The Speciousness of Origin: Notes from Palermo

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by Dominic Pettman




I’m standing face-to-face with an adolescent chimp. It is raised on its hind legs, right arm extended to clutch a branch, mouth twisted in a silent screech, the glass between us all but invisible. For a moment we are both frozen in space as much as time, engaged in a metaphysical standoff. But I am the one to blink first. Indeed, I am the only one to move. The chimp is long dead. Now stuffed, and put on display. A jagged line of stitches from crotch to chin is vivid evidence of the lack of artistry practiced on whichever taxidermy table this poor creature came to rest. He or she – the amateur eye has little evidence to go on – also bears ten-inch stitches along each wrist, as if this particular simian was compulsively suicidal when alive. The skin has desiccated and bleached yellowish over time, the procedures carried out for mummification perfunctory and utilitarian. The expression is of mid-shriek, witnessing some unknown outrage whose echo has now been stretched into perpetuity: a fading three-dimensional photograph, clipped from the pages of last century’s National Geographic. The creature looks, quite literally, mortified. Body hair has also shed over the decades that this once wild animal has held on to this same branch; an aesthetic concession to the fact that he or she once enjoyed the vigor of life, and a habitus to go with it. That is to say, an environment less claustrophobic than this one (one would hope).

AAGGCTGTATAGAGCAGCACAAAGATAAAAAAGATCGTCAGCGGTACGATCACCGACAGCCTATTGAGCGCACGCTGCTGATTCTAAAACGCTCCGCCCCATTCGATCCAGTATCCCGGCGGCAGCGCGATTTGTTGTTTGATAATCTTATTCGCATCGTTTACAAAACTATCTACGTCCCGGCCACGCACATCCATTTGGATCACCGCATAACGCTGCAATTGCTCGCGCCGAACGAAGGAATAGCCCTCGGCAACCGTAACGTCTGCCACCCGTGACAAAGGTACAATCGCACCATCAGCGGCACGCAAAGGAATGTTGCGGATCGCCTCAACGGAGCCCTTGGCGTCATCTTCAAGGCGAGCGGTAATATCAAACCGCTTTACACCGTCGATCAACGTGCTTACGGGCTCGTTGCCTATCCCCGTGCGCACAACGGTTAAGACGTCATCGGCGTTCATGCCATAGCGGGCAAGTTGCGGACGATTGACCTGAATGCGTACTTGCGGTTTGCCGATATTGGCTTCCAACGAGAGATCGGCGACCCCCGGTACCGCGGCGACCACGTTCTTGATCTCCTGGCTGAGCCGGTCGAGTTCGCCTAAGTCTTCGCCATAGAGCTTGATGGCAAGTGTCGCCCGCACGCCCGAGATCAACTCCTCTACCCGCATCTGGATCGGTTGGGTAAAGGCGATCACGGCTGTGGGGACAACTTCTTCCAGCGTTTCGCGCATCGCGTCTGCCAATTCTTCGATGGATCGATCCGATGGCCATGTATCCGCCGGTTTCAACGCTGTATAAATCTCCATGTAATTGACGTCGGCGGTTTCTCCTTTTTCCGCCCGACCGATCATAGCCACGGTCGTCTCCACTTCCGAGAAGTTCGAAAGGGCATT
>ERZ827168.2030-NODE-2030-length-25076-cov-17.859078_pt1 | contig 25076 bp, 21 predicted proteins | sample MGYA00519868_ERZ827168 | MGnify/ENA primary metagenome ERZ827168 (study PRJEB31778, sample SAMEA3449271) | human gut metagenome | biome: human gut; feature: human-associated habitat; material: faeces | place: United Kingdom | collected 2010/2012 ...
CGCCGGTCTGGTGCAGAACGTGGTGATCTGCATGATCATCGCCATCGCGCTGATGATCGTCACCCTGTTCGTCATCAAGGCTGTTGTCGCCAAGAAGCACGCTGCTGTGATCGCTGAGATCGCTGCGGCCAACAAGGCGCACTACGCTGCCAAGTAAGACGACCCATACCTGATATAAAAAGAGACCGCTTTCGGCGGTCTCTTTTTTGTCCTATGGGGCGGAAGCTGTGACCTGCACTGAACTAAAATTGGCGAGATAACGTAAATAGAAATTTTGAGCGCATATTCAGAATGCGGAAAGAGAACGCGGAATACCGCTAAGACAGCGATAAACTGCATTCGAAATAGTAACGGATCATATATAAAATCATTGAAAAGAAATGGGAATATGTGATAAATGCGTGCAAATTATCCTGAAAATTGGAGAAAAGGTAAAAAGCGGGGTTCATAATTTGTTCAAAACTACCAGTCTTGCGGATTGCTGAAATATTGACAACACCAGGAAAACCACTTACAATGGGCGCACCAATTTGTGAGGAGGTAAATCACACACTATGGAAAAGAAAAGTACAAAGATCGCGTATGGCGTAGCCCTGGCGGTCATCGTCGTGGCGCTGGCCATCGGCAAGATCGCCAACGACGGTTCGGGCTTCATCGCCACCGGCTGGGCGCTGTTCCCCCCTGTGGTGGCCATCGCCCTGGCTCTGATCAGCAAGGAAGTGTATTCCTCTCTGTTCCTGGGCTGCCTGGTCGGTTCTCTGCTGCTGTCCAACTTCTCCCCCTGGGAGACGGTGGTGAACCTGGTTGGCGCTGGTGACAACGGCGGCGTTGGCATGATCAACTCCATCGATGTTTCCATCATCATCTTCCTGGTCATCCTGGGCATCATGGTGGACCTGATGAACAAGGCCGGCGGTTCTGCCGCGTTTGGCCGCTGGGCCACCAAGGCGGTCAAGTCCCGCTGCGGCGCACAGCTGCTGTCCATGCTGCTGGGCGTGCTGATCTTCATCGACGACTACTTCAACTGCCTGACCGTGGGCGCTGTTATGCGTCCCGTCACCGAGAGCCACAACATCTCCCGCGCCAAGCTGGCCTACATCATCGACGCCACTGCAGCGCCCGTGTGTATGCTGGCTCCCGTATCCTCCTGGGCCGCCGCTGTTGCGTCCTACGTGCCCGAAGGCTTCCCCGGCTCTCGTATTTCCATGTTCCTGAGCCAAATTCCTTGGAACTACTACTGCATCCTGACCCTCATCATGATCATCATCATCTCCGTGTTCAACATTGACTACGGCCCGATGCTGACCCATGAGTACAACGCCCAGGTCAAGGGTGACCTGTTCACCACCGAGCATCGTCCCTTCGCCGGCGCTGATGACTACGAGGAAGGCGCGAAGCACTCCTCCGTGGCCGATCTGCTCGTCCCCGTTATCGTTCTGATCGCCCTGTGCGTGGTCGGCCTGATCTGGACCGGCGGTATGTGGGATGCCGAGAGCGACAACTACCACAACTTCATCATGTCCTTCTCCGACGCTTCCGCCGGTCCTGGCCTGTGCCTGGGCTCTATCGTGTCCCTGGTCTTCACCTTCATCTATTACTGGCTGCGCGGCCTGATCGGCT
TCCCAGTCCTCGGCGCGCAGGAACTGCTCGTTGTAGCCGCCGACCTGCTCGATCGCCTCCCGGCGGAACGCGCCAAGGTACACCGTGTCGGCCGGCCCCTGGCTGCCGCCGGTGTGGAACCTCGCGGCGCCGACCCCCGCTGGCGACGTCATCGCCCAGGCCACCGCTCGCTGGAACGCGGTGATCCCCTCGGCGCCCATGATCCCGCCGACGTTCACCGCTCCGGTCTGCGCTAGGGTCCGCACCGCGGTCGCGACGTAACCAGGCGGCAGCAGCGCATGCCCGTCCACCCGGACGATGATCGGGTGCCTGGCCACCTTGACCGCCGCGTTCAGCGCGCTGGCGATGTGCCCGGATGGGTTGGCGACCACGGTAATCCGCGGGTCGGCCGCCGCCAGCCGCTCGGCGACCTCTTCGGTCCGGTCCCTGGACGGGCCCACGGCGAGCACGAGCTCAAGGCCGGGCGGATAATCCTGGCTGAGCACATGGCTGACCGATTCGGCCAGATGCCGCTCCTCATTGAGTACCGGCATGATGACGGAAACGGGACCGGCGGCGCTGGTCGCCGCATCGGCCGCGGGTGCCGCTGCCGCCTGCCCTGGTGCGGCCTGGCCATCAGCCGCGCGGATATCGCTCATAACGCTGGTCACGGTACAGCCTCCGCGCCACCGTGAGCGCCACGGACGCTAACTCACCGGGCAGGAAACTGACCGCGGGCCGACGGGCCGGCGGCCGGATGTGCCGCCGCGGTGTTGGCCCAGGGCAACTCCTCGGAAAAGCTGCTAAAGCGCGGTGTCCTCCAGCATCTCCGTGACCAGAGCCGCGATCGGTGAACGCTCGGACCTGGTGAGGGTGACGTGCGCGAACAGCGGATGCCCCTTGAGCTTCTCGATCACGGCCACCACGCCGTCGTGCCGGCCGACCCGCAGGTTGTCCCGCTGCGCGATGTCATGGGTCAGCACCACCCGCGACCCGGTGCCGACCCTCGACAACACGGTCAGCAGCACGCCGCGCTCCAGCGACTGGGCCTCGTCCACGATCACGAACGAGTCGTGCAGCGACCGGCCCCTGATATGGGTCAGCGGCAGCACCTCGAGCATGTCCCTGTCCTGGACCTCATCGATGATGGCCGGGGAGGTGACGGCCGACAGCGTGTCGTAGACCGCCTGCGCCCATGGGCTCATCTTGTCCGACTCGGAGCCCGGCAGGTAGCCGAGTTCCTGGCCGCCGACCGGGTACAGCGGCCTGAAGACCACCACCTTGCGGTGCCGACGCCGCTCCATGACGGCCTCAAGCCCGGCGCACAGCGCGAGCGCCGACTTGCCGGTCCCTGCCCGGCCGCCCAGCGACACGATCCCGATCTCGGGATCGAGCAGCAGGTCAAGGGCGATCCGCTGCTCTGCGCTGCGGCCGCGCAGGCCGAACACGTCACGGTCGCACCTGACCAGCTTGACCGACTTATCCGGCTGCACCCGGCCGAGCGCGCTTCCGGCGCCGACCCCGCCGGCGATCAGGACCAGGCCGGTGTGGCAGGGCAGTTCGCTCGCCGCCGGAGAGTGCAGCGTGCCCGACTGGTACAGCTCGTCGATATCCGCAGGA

I am standing in Palermo’s Museum of Zoology – a one room, split-level Victorian holdover that has crammed over one thousand species into glass cabinets, arranged from the planet’s earliest vertebrates, sharks, to more recent examples, such as the forest dwellers. Hundreds of eyes – some as glassy as marbles, others as opaque as cobalt buttons – watch me wander from display to display, a sense of unease growing with each exhibit. If eyes are windows to the soul, then I wonder what I can see through these abandoned organic apertures, left open for the morbidly curious to peer into. There are only two other patrons, who leave within minutes, leaving me alone to ponder the meaning of life after life. Not only are stuffed specimens on offer, but pickled anatomical details, such as stomachs, intestines, livers, wombs, egg-sacks, and bone structures lined with spiny fur, sprung direct from the cyst-infested unconscious of H.R. Geiger. The skeletons of Manta Rays are particularly striking, splayed on the vertical axis in exquisitely aerodynamic geometry, like a kite assembled especially for the delight of the children of the Grim Reaper himself. Similarly, the wings of dehydrated bats are beginning to perforate like forgotten letters abandoned in desert climes. Despite the crush of bodies, this is a place of respite from the heat and city traffic outside. Were these animals still vital, the din would be horrific in both scope and scale: a gothic short-story come to life.